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The Blue & Gray Press | August 25, 2019

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Social media campaigning takes focus off the issues

Social media campaigning takes focus off the issues


Since President Obama’s 2008 campaign team effectively proved that the use of social media during the campaign process yields positive results, a new precedence for garnering votes has been set. By utilizing different platforms of social media, such as Facebook and Twitter, presidential candidates are hoping to positively impact voters’ views of their policies.

While that may be one goal of this media shift, it is not the only thing to be gained. Consequently, campaigns seem to be focusing on drumming up support for the candidate by accentuating statistics such as how relatable candidates are. However, these actions are also misdirecting voters’ interest.

By commenting, sharing and liking an online supporter’s post or tweet, candidates such as Hillary Clinton create a sense of personal connection that leaves a lasting impression. Clinton is not only known for her Twitter presence, which has helped her accumulate more than four million followers, but also for being an active user of more niched forms of social media like Instagram, Pinterest, Snapchat, Periscope and even Spotify, even though some of these platforms do not seem to be relevant to politics at all. After all, how is Clinton’s playlist relevant and why would her “gear up for back to school” Pinterest board be on her public account?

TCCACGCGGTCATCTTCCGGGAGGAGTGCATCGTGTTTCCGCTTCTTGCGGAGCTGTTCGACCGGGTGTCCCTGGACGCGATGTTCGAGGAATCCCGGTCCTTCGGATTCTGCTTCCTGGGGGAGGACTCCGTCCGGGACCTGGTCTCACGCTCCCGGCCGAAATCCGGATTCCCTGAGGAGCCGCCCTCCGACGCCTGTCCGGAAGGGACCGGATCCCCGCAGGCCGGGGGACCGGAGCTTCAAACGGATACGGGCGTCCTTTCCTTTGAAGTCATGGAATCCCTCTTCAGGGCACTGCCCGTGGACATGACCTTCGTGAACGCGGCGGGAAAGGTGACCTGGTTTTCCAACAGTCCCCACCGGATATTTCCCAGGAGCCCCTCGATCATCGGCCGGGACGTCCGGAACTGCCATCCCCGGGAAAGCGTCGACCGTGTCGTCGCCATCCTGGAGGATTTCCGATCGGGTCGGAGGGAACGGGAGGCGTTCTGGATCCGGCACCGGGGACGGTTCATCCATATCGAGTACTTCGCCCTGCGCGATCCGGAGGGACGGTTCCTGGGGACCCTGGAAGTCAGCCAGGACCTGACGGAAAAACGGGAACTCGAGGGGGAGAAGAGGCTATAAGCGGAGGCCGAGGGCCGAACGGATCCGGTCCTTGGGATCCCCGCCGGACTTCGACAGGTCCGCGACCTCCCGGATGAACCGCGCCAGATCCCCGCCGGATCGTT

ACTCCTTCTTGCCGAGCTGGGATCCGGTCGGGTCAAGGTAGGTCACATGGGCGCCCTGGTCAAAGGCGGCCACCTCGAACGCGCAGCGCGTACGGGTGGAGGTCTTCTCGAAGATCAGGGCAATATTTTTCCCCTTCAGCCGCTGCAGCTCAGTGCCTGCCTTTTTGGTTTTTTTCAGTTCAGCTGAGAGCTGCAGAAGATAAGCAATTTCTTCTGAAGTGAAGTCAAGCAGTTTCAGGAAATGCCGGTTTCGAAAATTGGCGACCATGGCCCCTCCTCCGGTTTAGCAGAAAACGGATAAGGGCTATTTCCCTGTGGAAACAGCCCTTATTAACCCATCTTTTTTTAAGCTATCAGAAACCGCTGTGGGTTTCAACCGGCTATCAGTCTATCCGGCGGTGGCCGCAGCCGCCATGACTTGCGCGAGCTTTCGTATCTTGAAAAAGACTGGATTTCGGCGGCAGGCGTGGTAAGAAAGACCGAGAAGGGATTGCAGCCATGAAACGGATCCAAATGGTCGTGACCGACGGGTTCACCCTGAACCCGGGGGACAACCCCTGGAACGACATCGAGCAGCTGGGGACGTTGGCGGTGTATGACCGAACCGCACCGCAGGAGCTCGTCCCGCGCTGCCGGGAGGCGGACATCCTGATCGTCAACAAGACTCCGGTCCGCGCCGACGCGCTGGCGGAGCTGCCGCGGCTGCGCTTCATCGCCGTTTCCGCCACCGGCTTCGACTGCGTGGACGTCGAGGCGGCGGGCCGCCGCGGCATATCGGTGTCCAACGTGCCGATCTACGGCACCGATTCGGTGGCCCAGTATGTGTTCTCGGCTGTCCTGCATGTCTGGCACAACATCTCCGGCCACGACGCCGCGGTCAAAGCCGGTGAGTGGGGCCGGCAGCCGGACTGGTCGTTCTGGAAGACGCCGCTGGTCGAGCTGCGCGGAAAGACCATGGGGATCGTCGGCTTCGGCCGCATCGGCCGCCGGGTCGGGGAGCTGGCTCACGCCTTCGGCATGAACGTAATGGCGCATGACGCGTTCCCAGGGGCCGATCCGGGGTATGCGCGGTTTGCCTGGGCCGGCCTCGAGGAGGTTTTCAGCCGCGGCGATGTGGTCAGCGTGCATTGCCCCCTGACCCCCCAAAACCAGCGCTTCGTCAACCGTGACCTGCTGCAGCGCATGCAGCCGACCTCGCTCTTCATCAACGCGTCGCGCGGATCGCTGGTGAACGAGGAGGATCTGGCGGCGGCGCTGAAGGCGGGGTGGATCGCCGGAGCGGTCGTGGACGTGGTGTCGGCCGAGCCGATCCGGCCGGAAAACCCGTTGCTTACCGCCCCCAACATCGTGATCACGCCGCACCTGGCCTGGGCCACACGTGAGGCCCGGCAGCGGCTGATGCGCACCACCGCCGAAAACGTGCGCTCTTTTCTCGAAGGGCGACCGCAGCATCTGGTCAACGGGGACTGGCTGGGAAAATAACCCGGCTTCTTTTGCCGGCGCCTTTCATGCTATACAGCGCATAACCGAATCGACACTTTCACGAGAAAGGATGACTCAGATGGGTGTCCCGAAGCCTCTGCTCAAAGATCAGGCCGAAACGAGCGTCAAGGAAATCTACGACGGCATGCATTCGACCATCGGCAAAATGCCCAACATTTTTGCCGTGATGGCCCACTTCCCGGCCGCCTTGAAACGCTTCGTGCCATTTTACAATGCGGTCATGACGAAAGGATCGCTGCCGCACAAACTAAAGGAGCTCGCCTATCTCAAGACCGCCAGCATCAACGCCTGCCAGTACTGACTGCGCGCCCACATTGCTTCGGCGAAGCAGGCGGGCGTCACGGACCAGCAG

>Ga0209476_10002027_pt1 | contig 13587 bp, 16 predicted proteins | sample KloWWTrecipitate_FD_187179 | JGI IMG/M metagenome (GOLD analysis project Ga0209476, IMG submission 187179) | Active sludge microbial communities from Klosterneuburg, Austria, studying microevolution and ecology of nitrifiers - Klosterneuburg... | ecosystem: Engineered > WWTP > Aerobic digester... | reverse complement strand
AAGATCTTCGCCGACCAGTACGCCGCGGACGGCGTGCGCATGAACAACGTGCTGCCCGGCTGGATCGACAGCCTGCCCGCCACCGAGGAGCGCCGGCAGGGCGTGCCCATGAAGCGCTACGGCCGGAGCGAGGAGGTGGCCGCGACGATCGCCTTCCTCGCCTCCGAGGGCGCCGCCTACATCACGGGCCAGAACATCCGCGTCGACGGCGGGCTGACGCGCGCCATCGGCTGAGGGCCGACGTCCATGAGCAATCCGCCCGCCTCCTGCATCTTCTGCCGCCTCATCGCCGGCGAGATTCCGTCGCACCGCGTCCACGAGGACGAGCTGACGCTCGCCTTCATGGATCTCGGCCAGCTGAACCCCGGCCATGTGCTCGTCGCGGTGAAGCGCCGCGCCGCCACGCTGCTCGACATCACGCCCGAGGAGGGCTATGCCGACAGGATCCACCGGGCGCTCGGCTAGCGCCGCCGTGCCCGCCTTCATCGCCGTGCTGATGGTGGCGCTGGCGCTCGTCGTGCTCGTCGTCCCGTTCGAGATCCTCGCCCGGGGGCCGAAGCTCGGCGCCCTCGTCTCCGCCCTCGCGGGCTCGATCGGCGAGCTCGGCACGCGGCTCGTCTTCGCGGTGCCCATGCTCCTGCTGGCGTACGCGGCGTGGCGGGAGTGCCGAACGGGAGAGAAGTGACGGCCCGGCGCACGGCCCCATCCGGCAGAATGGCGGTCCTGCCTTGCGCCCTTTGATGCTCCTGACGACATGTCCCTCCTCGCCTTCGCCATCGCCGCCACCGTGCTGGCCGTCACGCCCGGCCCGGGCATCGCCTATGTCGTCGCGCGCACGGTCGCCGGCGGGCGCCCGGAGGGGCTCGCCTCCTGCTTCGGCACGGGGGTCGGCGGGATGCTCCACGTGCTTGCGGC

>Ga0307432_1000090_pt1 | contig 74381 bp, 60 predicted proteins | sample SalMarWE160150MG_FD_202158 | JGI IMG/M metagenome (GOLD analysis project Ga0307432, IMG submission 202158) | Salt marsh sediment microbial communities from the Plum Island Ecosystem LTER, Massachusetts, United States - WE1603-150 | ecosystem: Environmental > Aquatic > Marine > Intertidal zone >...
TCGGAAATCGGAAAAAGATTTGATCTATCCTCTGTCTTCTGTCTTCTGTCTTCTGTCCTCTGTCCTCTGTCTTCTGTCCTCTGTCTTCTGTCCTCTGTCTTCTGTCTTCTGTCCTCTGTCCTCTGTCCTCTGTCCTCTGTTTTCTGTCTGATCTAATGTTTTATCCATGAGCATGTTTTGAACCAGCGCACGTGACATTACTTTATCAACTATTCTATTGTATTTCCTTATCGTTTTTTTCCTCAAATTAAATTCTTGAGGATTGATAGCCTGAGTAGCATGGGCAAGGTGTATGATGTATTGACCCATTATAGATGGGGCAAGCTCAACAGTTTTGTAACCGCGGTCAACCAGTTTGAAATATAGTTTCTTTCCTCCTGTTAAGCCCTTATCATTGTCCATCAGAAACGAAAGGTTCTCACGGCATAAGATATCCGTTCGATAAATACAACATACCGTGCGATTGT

It’s because moves like these are made to create a relatable persona and to help win the common man’s vote.

Contrary to Clinton’s online strategy, Donald Trump uses Twitter more traditionally, by making schedule announcements, thanking interviewers and throwing jabs at opponents, such as videos focusing on sleeping audience members while Jeb Bush talks policy. Some of his nastier comments have actually sparked Twitter wars between himself and others, such as his fight with Modern Family writer Danny Zuker.

By thinking about these facets of our presidential candidates, the realization that they are playing toward what voters want them to be is obvious. While pleasing the voter is not a grand new power play in politics, candidates like Clinton and Trump are doing it in such a way that it becomes difficult to discern whether or not it is even relevant.

As digital campaigning becomes the norm, America is slowly drifting towards allowing our presidential candidates to be more focused on entertaining us rather than relating to us as voters and being focused on political reform and improving America.